The review begins by discussing how PCNL outcomes are primarily measured through stone-free rates, but can also be measured through several patient and stone-free characteristics such as stone burden, location, and patient surgeon dependent characteristic features. Unlike many other reviews on NLSS, the authors take the time to establish the characteristics that contribute to the development of the scoring systems, as well as how these enhance the predictability of different metrics. Although stone burden is a widely used outcome success indicator, it is not standardized across the different NLSS’s, and stone location and distribution can also have a substantial impact on stone-free rates. In addition, patient and surgeon dependent characteristic features can contribute to surgical complications that may alter stone free rate. Even further, anatomical abnormalities and surgeon experience and expertise are also large contributors.
Few studies have been done to compare the success of all four scoring systems. In contrast, Huynh et. al. addresses the NLSS’s in terms of predictability and practicality of implementation both in the the clinical setting and in outcomes reporting. In terms of development, S.T.O.N.E. Nephrolithometry seemed most advantageous as it was developed based on CT scans, the most common form of preoperative imaging, and literature reviews. Guy’s Stone Score and the CROES nomogram were developed originally on abdomen plain films. However, since Guy’s stone score can be used on multiple imaging modalities, it is more universal. S-ReSC was also developed based on studies at one institution, and not many studies outside of Korea has validated the nomogram. In terms of the variables taken into account for each nomogram, the S-ReSC seems the least comprehensive since it is based on one variable (number of locations involved), though it may be easy to use and reproduce. Guy’s Stone Score, the CROES nomogram, and S.T.O.N.E Nephrolithometry all take into account stone burden in some form. Surgeon expertise is accounted for in only the CROES nomogram, while patient abnormalities and characteristics are only accounted for in the Guy’s stone score. Yet, in terms of practicality, S.T.O.N.E. Nephrolithometry stratifies patients, allowing efficient decision-making and surgical planning. On the other hand, the CROES nomogram grades on a continuous scale instead of dividing scores into discrete groups. Reproducibility seemed to be high in S-ReSC and S.T.O.N.E. Nephrolithometry.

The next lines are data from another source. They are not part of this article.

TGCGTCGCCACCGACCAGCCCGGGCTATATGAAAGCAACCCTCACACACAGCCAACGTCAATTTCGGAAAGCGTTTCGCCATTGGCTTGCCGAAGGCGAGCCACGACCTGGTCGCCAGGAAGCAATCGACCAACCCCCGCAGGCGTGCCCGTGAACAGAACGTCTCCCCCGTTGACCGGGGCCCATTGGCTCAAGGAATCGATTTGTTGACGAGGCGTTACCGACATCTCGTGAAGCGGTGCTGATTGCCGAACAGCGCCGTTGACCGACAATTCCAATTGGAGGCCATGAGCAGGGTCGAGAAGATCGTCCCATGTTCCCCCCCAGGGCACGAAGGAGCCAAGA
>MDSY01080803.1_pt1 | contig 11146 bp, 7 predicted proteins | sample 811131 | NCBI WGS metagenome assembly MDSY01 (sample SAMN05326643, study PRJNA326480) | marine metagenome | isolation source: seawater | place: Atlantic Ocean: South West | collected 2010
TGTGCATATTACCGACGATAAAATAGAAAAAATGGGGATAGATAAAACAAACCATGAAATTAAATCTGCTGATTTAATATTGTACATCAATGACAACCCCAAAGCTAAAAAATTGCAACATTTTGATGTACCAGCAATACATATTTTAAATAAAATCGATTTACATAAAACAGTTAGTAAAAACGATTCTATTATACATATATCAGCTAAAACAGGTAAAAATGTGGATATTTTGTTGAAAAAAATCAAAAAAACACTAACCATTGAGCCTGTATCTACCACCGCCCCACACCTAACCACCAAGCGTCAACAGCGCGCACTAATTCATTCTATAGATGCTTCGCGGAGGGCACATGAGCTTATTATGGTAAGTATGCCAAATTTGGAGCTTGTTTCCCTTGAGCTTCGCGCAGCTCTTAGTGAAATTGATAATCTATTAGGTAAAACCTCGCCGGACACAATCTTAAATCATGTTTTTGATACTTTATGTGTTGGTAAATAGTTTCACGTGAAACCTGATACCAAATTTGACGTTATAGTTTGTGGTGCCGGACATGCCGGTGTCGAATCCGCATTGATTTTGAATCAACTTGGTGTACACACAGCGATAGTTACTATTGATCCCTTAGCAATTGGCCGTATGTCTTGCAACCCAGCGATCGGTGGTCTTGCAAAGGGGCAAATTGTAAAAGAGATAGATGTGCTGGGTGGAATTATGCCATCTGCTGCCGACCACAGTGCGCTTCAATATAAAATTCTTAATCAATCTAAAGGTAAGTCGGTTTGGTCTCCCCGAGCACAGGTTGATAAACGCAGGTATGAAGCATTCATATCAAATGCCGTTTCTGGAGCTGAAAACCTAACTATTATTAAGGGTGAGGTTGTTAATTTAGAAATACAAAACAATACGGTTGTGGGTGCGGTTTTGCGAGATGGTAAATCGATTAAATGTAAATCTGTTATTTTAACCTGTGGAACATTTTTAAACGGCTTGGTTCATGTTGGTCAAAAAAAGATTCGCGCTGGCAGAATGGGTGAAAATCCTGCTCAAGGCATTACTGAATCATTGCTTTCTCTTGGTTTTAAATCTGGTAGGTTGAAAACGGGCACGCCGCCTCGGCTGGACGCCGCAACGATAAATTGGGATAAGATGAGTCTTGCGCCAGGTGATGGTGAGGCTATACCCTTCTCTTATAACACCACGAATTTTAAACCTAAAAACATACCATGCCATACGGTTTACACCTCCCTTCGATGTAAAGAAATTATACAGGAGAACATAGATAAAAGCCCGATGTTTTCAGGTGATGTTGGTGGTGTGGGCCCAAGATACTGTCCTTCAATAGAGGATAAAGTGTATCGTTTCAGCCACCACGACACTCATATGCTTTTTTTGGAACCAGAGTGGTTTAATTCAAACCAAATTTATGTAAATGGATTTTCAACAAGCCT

Since only one study have compared all four studies, the paper addresses mostly GSS, S.T.O.N.E Nephrolithometry and the CROES nomogram, with each study citing different nomograms as the “more successful” scoring system. GSS was cited as the most practical nomogram when considering time for calculating each score and ease of application to patient counseling. Another study proposed a simplified version of the S.T.O.N.E. Nephrolithometry, resulting in the SON score. CROES was named superior in terms of considering patient abnormalities and characteristics. While most literature reviews were unable to conclusively determine a scoring system as superior, GSS seemed to have marginally greater evidence.
While currently unable to name a gold standard NLSS, the authors call for a standard, universal scoring system that is capable of capturing stone-free status and risk of complications, and a proper method for categorizing patients to ease patient counselling, as well as further studies that evaluate the current systems for these traits.
Written by: Linda My Huynh, Erica Huang, Roshan Patel, Zhamshid Okhunov - Department of Urology, University of California, Irvine
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